Living our possibilities amid stillness

Wednesday August 17, 2016

3:35 a.m. Talking with Nancy last night showed how different people hear different things in the words than I hear as I’m writing them, or as I’m sending them later. Words don’t mean the same thing to different people – and I’m not talking about vocabulary here, or semantics, but meaning, communication.

That is an advantage as well as a disadvantage, as usual. Slippage is opportunity, not just inefficiency. Ambiguity is a door we can use to suggest things, and of course everybody is going to need different suggestions because no two people begin from the same places. The argument that convinces one person of free will strikes another as proof of interference, and a third of overall purpose, and a fourth of general confusion. If, in exploring these things, you bear in mind slippage and internal course-correction as facts of life, you’ll breathe easier. It isn’t up to anybody’s feats of logic or exposition; all you can do and all anybody need do is your best. That’ll be enough.

“You do the best you can.”

The important thing for you, Frank, in this instance, is to show what life looks like to you, through your window, via your communications and your conclusions and your speculations. That’s why your novel is slowly coming to life within you again, for one thing. Other people have other goals, other priorities, other possibilities. We doubt you’d do well in the Olympics, or in politics, or as a realtor. But you do better than anybody else ever could at being you, doing your work (which isn’t the same thing as producing some product; we mean living). It’s true for everybody. The only sense in which “one size fits all” is that for each of you, the task and the opportunity is the same: Live your possibilities. It is in this sense that everybody is perfect – each of you is a perfectly crafted opportunity, or window on the world, or reflection of oneself as one facet of a jewel. You are perfect because you are what you should be, not because you are clones of each other or are exact copies of some divine pattern.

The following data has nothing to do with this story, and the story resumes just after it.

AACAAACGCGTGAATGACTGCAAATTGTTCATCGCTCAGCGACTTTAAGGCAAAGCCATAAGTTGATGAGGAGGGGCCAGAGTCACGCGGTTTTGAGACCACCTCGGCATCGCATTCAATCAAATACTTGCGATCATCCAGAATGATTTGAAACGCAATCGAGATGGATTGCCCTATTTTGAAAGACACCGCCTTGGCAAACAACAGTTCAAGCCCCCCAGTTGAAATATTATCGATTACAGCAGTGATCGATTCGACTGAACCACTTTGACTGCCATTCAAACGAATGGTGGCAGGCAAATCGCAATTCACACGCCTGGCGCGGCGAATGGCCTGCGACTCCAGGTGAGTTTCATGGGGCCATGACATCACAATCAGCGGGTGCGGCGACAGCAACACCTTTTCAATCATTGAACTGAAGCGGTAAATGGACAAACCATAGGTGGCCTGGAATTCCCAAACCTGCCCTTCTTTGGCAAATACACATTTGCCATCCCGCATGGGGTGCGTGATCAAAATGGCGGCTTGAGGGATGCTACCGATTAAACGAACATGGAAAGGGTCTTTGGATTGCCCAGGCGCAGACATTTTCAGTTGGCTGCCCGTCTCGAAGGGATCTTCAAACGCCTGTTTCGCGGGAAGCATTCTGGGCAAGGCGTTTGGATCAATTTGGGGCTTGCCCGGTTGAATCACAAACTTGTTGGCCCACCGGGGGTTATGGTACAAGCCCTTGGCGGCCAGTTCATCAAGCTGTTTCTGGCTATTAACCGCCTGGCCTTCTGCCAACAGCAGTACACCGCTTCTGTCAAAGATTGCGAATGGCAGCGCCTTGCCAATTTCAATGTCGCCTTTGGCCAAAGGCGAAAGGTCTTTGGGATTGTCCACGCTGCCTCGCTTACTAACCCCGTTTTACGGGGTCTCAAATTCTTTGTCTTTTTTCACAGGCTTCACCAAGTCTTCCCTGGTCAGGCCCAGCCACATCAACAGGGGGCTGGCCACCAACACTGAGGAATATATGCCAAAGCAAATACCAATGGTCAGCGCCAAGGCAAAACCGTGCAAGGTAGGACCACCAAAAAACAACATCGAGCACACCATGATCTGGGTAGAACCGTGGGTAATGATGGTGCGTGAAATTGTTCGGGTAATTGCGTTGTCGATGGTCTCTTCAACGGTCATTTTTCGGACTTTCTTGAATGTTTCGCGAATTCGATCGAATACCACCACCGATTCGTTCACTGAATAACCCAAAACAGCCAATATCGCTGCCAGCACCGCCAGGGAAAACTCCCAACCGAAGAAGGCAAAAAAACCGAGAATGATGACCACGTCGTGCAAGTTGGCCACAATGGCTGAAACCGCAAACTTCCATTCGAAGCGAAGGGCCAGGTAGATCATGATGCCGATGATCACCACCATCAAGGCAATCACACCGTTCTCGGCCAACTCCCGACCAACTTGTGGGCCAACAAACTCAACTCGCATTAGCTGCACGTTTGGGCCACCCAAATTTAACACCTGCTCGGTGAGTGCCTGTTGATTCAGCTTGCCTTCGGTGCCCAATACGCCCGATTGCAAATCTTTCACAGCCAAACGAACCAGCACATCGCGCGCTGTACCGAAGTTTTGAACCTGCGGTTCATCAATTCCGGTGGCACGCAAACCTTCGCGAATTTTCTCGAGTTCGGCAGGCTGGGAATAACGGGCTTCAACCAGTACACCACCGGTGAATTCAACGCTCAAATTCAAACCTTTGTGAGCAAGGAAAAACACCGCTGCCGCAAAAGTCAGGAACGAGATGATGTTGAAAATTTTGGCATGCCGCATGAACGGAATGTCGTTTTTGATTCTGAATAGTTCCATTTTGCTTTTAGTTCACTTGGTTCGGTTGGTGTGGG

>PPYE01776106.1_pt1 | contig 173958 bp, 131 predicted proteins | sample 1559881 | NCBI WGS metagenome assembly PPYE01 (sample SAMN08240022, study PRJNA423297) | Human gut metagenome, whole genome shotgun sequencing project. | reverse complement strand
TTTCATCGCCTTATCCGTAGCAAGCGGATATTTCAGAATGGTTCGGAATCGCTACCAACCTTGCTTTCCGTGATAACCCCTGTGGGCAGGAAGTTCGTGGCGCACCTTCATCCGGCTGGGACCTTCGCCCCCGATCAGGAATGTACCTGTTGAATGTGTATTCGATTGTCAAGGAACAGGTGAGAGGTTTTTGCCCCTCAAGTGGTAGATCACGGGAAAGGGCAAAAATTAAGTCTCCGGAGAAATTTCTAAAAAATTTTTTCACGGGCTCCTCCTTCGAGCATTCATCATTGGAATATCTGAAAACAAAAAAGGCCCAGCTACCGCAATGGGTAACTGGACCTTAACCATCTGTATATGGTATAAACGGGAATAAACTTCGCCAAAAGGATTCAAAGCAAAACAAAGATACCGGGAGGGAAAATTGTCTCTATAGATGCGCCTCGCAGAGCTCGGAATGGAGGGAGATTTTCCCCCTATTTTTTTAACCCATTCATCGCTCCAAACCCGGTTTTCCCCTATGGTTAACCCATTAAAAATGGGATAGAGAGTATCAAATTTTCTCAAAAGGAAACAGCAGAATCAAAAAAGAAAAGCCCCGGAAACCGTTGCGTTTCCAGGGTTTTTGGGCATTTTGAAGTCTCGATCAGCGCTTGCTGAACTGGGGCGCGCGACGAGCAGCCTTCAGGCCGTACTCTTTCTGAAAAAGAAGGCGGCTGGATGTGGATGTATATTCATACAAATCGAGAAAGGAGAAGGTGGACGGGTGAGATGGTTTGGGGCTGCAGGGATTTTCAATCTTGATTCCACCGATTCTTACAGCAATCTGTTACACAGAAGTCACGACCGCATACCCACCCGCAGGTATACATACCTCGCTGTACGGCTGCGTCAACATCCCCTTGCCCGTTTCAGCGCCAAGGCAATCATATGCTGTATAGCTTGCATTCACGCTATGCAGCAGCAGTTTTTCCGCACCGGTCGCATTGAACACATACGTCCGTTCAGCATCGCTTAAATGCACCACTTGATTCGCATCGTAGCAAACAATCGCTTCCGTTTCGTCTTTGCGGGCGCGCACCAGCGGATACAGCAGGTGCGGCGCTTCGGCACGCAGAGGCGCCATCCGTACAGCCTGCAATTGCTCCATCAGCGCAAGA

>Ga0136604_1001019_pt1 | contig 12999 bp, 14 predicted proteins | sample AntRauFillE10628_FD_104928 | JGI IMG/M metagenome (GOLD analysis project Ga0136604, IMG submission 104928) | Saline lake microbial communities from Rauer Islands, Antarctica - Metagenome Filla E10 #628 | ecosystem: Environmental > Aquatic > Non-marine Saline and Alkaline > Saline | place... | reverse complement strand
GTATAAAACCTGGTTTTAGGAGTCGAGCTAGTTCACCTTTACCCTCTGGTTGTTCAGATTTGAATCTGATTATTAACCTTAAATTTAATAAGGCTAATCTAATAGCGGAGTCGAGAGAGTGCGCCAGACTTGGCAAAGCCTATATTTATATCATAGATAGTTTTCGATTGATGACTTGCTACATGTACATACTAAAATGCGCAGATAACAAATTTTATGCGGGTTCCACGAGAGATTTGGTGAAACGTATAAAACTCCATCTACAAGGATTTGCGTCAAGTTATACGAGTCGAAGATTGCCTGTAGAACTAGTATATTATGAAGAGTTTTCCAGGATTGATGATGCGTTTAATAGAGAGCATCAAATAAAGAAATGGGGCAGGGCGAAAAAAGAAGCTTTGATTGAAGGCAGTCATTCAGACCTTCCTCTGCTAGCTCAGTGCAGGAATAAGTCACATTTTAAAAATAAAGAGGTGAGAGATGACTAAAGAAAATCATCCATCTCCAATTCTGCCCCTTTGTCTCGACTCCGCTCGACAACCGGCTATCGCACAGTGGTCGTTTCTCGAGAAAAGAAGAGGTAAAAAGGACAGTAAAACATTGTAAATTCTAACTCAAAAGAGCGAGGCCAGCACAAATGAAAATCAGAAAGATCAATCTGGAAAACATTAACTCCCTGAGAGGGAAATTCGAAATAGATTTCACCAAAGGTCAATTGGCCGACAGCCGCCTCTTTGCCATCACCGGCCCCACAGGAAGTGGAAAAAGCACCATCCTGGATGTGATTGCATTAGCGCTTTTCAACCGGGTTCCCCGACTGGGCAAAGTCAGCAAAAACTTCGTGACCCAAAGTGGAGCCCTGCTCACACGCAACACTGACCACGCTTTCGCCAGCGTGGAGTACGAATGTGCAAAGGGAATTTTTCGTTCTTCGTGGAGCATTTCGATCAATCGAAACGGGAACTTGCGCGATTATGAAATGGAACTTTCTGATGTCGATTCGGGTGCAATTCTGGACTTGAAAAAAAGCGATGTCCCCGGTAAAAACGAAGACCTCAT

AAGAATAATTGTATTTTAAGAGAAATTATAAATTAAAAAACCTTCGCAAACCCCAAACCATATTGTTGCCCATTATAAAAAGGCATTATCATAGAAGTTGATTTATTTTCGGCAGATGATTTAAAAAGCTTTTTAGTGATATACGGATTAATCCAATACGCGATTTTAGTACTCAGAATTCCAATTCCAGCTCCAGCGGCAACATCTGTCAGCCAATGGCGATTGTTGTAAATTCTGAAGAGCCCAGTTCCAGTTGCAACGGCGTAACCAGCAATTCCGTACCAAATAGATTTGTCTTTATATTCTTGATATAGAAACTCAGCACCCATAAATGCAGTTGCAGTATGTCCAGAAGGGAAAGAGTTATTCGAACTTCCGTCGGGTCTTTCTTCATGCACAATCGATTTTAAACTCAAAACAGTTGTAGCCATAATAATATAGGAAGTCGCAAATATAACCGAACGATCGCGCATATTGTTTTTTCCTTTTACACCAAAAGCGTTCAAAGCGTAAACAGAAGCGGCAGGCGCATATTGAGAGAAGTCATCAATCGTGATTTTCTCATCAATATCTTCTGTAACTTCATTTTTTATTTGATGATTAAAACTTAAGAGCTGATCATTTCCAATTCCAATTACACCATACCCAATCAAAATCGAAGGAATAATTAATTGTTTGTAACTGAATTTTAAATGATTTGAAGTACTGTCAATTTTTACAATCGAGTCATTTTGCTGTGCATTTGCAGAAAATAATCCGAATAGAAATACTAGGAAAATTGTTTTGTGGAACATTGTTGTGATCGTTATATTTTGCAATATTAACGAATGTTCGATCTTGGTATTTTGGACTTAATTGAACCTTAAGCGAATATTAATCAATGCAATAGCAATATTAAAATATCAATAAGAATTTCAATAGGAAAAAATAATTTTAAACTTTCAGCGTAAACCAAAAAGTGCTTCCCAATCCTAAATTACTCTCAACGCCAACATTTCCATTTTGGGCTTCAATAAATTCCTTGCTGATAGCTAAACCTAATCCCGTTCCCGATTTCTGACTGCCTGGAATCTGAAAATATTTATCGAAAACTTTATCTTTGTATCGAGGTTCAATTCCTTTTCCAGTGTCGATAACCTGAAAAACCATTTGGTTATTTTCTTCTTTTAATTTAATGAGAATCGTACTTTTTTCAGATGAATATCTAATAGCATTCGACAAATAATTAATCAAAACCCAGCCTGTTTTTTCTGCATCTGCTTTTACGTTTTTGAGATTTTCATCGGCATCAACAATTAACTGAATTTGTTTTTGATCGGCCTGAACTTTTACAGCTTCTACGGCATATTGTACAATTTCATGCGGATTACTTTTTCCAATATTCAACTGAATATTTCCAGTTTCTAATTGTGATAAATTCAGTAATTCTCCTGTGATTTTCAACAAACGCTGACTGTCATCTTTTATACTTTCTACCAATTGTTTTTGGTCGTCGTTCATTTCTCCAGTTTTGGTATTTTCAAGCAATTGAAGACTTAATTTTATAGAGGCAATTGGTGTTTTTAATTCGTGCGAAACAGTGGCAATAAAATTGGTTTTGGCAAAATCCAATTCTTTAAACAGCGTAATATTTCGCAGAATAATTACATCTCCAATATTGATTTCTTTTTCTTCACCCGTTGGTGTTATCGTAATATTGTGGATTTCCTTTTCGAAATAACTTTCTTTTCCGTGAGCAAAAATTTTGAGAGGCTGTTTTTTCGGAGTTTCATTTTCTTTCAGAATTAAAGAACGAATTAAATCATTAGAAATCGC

More, you are perfect because you are all part of the same over-all thing, “the only thing there is.” So it isn’t a matter of each part needing to be well-rounded or balanced. A machine, an organism, even a molecule, is not one undifferentiated symmetrical thing, still less a collection of undifferentiated symmetrical things. It is a combination of dissimilar, specialized things that function together as a whole. Of course, bear in mind that analogies are only analogies.

But if you – and we – are part of one thing, and are non-physical as well as physical, and are living in conditions of duality and perceived separation in space and time, and if even unity is interminably divisible into components and if multiplicity is always only a way of seeing unity–

Yes: What does it come to?

Or, more practically, what is the universe to you? What is life to you?

Isn’t that where we came in?

There really isn’t any other place to enter or exit. “What’s it all about, Alfie?” Everybody has the same question, nobody has the same answer, and meanwhile your life comes at you moment by moment.

It struck me yesterday, the incessant activity. Everybody is so concerned with planning, striving, competing. It’s exhausting.

Life is nothing if not ceaseless activity. Even sitting zen is doing something. That’s part of the point of that ever-moving present moment: Nothing stands still.

Except at the still center. So let’s talk about that.

All right. I don’t have any idea where you’re going to go with this, except for the word “balance,” so – let’s see.

Stillness balances activity, as the hub of a wheel in its quiet rotation around its own center allows a much greater rotation at the rim.

Is that the bet analogy available?